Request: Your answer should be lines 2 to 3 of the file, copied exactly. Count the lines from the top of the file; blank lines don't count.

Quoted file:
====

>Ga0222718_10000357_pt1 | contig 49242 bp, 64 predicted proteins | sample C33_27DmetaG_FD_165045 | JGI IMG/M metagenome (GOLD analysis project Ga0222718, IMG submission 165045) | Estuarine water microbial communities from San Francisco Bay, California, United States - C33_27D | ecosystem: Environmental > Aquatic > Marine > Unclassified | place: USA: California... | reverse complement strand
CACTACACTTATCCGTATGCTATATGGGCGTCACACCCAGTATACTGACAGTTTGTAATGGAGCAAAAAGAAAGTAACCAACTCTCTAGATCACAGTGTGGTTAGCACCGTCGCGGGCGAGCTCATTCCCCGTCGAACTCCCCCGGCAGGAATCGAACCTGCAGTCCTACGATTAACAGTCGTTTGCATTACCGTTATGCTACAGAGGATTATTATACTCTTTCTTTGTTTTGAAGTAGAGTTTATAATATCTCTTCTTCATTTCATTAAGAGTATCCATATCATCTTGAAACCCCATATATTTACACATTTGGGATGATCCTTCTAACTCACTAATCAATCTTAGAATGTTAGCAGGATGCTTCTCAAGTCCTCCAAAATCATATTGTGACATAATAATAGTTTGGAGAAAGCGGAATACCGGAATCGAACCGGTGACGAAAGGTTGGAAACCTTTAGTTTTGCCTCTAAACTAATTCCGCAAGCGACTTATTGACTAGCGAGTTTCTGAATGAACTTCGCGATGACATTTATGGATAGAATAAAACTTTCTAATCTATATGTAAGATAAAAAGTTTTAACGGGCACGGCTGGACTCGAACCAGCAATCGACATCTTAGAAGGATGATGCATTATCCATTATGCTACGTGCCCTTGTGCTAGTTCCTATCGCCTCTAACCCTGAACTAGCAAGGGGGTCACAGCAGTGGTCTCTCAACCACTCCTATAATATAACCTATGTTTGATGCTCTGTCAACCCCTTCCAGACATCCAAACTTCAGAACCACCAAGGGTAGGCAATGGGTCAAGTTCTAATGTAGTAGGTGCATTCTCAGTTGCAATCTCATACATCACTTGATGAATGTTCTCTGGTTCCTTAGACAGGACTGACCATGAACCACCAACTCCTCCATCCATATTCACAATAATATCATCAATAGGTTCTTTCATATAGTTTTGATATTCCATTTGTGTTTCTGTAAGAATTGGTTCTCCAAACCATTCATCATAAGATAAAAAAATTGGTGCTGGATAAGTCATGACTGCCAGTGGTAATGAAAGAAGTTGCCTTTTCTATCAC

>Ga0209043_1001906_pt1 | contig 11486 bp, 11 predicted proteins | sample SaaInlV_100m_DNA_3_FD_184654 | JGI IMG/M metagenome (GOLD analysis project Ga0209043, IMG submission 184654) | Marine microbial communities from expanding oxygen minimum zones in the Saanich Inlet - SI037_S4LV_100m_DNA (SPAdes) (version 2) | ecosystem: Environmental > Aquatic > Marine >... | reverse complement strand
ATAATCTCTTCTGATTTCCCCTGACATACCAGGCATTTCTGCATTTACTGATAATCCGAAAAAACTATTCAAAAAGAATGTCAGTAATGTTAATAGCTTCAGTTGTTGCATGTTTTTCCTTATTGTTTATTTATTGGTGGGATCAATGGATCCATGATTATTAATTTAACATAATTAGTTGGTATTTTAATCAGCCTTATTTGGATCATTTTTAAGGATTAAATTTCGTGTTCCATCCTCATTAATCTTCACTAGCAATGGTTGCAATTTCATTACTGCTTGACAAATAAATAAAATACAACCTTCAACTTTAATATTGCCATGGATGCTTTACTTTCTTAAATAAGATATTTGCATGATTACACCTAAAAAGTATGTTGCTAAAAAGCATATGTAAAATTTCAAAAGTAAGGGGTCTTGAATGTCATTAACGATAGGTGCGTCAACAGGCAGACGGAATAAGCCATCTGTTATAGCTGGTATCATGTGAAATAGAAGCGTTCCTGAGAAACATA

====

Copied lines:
CACTACACTTATCCGTATGCTATATGGGCGTCACACCCAGTATACTGACAGTTTGTAATGGAGCAAAAAGAAAGTAACCAACTCTCTAGATCACAGTGTGGTTAGCACCGTCGCGGGCGAGCTCATTCCCCGTCGAACTCCCCCGGCAGGAATCGAACCTGCAGTCCTACGATTAACAGTCGTTTGCATTACCGTTATGCTACAGAGGATTATTATACTCTTTCTTTGTTTTGAAGTAGAGTTTATAATATCTCTTCTTCATTTCATTAAGAGTATCCATATCATCTTGAAACCCCATATATTTACACATTTGGGATGATCCTTCTAACTCACTAATCAATCTTAGAATGTTAGCAGGATGCTTCTCAAGTCCTCCAAAATCATATTGTGACATAATAATAGTTTGGAGAAAGCGGAATACCGGAATCGAACCGGTGACGAAAGGTTGGAAACCTTTAGTTTTGCCTCTAAACTAATTCCGCAAGCGACTTATTGACTAGCGAGTTTCTGAATGAACTTCGCGATGACATTTATGGATAGAATAAAACTTTCTAATCTATATGTAAGATAAAAAGTTTTAACGGGCACGGCTGGACTCGAACCAGCAATCGACATCTTAGAAGGATGATGCATTATCCATTATGCTACGTGCCCTTGTGCTAGTTCCTATCGCCTCTAACCCTGAACTAGCAAGGGGGTCACAGCAGTGGTCTCTCAACCACTCCTATAATATAACCTATGTTTGATGCTCTGTCAACCCCTTCCAGACATCCAAACTTCAGAACCACCAAGGGTAGGCAATGGGTCAAGTTCTAATGTAGTAGGTGCATTCTCAGTTGCAATCTCATACATCACTTGATGAATGTTCTCTGGTTCCTTAGACAGGACTGACCATGAACCACCAACTCCTCCATCCATATTCACAATAATATCATCAATAGGTTCTTTCATATAGTTTTGATATTCCATTTGTGTTTCTGTAAGAATTGGTTCTCCAAACCATTCATCATAAGATAAAAAAATTGGTGCTGGATAAGTCATGACTGCCAGTGGTAATGAAAGAAGTTGCCTTTTCTATCAC

>Ga0209043_1001906_pt1 | contig 11486 bp, 11 predicted proteins | sample SaaInlV_100m_DNA_3_FD_184654 | JGI IMG/M metagenome (GOLD analysis project Ga0209043, IMG submission 184654) | Marine microbial communities from expanding oxygen minimum zones in the Saanich Inlet - SI037_S4LV_100m_DNA (SPAdes) (version 2) | ecosystem: Environmental > Aquatic > Marine >... | reverse complement strand